Quote: “ I was not sure if they were still friendly with the church, or if they had turned from it to avoid violence and being driven out. I hesitated, then decided to ask help from my Father in Heaven. I arose to my feet feeling much better. I asked in my prayers, that as I passed by the house, if they were still my friends, I would be recognized - - if not, that I might pass peaceably by. As I walked past their home that Sunday evening, about two hours before sundown, I got nearly by when the children playing in the front yard discovered me and cried out with surprise and much joy: “ There is Brother Pratt.” At this, a young man came running out to me who proved to be one of my acquaintances, still a member of the church, and who had been driven with others from the upper valley. Instead of going to Illinois, he had come back to his old neighborhood. I asked about Mr. Ivy and he said that he and his wife had gone to a neighbor’s home two or three miles away. He said “I am here on a visit.” He also advised that they had just received the news of my escape and were sending out warnings to be on the lookout. I told him of my plight. I was hungry and faint and my feet were covered with blisters. He told me of his brother’s wives and children who were also driven out of upper valley and were living in an obscure place in the woods, while the young man went in to see if it was all right. He came back with milk, cream, and bread. I ate of this and then went to the house. The wife said her husband would soon be home. I told her I was in constant fear of being found. She instructed the children not to say one word if anyone came, but to act like I was a total stranger. It was well she did, for just then a man came inquiring for her husband. She told him he was away and to come back but he said it was a matter of business he wanted to see her husband about and would wait. After an hour the dog barked and they knew her husband was returning. The children rushed out to see their father, and to tell him not to recognize me, as there was a strange young man there to see him. As he came in he gave me a cold look and a “howdy stranger, “ and turned to the other fellow. He was quite friendly with him. The young fellow told the man of the house he had some business with him and would he step out for awhile. He had come to borrow his saddle. As soon as he had gone the man of the house came in and threw his arms around my neck and welcomed me to his house. We ate supper and I asked if he would exchange hats with me as it had been winter when we were arrested. He gave me a hat that fully disguised me. The good wife made a lunch for me and Brother Ivie placed his wife’s saddle on her horse. After farewells to his wife and brother we were soon on our way. He went with me until I was safe - - way after midnight. He bade me God speed and returned to his family.” Unquote

This man and wife were James Russell Ivie and his wife, Eliza. I heard this story many times from Great Grandma and her son, Grandpa Ivie. Only, as I remember it, the side saddle and his horse got him well on his way, but the horse never found his way back.

I remember Grandmother telling: “I would go through the timber to a small spring for a pail of water. I was so frightened - - I could often hear the plaintiff cry of a panther or ‘panter’, as grandmother called it.

James Russell Ivie and Grandmother: Just where they met we don’t know. This is the tale she told, only it has lost its soft southern accent that was so pleasing in the way she would tell it: “I was milking my father’s cow one evening, the first time pop came a‘calling on me. He says, Eliza I’ve come a’ courting you. I looked up and there I saw a boy, plenty big enough to be wearing britches, and there he stood with a doe shirt on. I told him right out if I was to be his girl he better go home and ask his mother to make him some britches. The next time he came he wore britches.” (This was taken from Grandparents’ Martin and Martha Ivie’s family record.) His father John Anderson Ivie, owned a large tract of land, or plantation, and with 75 Negroes on it as slaves. When his son James Russell, and family left to join the saints to come west, his father gave him a little Negro boy. He was old enough to help Grandma with the smaller children. When they reached Omaha and near getting their outfits ready to start out, they were told not to burden themselves with extra mouths to feed, other than their families. So Grandpa, James Russell, gave the little boy his freedom and told him he could go to live with another family, or find his way back to his family. As they left, the little fellow cried and said, “Who will take of Missy, Betsy and Marie, I do love you Mama Ivie.” Both Grandmother and Grandfather loved the Negro boy and hated leaving him behind.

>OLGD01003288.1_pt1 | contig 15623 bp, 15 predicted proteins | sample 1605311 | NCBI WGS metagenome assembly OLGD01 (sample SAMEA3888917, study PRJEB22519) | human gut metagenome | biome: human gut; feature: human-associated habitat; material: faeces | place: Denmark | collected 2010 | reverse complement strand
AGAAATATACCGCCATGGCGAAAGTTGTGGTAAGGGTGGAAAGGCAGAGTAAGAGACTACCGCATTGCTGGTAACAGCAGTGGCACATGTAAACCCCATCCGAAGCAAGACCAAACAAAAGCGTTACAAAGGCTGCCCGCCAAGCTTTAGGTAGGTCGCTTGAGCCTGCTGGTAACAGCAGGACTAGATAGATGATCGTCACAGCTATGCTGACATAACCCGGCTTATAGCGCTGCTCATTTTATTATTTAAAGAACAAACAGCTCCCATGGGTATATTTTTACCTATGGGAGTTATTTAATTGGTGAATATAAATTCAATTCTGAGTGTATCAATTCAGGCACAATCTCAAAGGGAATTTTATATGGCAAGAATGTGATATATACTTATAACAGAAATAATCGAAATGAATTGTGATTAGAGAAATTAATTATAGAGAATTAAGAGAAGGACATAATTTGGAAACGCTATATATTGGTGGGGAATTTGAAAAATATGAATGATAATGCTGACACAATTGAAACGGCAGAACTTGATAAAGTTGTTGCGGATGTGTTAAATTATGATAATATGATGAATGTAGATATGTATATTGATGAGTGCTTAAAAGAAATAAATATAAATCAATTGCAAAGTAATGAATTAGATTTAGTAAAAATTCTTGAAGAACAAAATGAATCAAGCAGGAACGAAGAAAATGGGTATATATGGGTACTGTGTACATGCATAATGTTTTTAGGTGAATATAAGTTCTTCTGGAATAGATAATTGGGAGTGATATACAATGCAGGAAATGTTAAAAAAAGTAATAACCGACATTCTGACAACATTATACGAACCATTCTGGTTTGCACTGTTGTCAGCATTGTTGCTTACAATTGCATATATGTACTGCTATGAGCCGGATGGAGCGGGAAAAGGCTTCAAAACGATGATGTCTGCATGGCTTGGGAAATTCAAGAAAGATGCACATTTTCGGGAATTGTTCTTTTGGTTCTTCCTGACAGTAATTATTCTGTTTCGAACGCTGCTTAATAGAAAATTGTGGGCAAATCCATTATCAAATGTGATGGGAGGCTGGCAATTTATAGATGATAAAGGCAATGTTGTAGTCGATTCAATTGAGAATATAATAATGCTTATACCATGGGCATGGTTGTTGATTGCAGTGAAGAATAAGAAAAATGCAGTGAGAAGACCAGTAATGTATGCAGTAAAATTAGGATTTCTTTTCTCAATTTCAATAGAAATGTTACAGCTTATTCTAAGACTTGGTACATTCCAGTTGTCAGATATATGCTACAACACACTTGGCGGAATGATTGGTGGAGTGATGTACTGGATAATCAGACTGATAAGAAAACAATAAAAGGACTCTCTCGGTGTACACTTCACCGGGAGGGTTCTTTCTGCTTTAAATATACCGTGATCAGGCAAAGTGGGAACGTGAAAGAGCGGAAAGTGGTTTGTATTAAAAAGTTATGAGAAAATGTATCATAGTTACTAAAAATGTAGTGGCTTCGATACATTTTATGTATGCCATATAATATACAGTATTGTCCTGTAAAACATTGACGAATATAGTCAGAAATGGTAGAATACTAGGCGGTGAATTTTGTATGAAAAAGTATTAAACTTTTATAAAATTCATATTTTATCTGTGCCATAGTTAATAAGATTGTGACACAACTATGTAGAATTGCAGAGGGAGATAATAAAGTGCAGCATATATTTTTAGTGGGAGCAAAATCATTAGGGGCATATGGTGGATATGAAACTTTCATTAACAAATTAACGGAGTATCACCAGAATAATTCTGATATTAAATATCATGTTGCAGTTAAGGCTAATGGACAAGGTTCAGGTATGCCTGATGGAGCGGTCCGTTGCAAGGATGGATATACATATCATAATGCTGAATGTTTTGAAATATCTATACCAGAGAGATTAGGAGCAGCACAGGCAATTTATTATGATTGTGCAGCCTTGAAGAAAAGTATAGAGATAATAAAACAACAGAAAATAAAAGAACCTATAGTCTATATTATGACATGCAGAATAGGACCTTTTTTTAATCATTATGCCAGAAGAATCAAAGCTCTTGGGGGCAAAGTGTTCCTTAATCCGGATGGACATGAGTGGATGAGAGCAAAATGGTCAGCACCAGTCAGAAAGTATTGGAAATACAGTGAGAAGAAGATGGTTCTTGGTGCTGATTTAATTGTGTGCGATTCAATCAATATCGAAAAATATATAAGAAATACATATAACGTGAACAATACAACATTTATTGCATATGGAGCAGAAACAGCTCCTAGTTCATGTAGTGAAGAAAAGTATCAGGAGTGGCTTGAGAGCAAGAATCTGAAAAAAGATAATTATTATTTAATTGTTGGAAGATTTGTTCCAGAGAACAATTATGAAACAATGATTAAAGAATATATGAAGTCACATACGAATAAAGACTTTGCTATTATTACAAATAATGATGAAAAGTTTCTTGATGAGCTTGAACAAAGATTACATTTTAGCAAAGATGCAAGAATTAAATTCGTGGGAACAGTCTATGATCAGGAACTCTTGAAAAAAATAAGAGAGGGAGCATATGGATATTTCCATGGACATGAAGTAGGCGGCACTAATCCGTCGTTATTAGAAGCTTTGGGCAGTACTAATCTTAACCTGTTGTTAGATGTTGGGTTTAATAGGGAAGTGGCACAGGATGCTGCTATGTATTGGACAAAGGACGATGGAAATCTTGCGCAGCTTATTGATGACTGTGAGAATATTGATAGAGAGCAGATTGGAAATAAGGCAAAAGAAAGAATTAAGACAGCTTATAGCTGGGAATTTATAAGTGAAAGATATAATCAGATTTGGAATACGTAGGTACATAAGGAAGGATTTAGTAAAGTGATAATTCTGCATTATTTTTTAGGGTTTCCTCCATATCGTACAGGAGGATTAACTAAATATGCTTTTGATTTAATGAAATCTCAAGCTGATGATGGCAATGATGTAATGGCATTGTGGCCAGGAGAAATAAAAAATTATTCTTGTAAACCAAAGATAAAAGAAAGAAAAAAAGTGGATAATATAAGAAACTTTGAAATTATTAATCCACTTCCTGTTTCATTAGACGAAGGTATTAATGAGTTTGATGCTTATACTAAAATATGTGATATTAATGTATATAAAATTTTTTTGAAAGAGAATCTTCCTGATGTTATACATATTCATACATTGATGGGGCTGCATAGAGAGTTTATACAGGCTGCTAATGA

It was in the spring of 1848 in the month of May that the Ivies, James Russell, his wife and nine of their 11 children began plans for moving westward. Two of his sons were with the Mormon Battalion. Besides James Russell and family, two of his brothers, Thomas Isaac, or Kelton, and William Shelton, and families , got as far as Nerrion, Missouri, on their way to joint the wagon train which would have soon headed for the west (Utah). So they dropped out of the company. There was something about one of William’s girls marrying as a plural wife to a man by the name of Long. Both parents strongly opposed the marriage.

It was on the first of June 1948, that the Ivies left Elkhorn in the company of the saints - - 1,229 souls and 397 wagons, headed for the Great Salt Lake Valley. They were in Brigham Young’s second company. The Allred family, also, came at this time. Grandfather’s outfit was well equipped with a good wagon and teams. His son’s Richard’s wife, Elizabeth Dobson, was with them. The trip across the plains and mountains was made about the same as most of them in the company. Great Grandmother helped in cases of sickness and births in their company as well as others, where ever they were needed on their trip to Utah. The pioneers reached Great Salt Lake Valley about September 20, 1848. They must have spent the winter in Salt Lake City, for on February 25, 1849. Grandma gave birth to a son whom they called Hyrum Lewis Ivie. From Salt Lake City they went to what was then called Rhodes, or Roade Valley, and later called Provo Valley. Here another son was born, November 19, 1852. He was named Heber Charles Ivie. Their eighth child, a son, named Joseph Ivie died the year before in 1851. He was 11 years old at the time.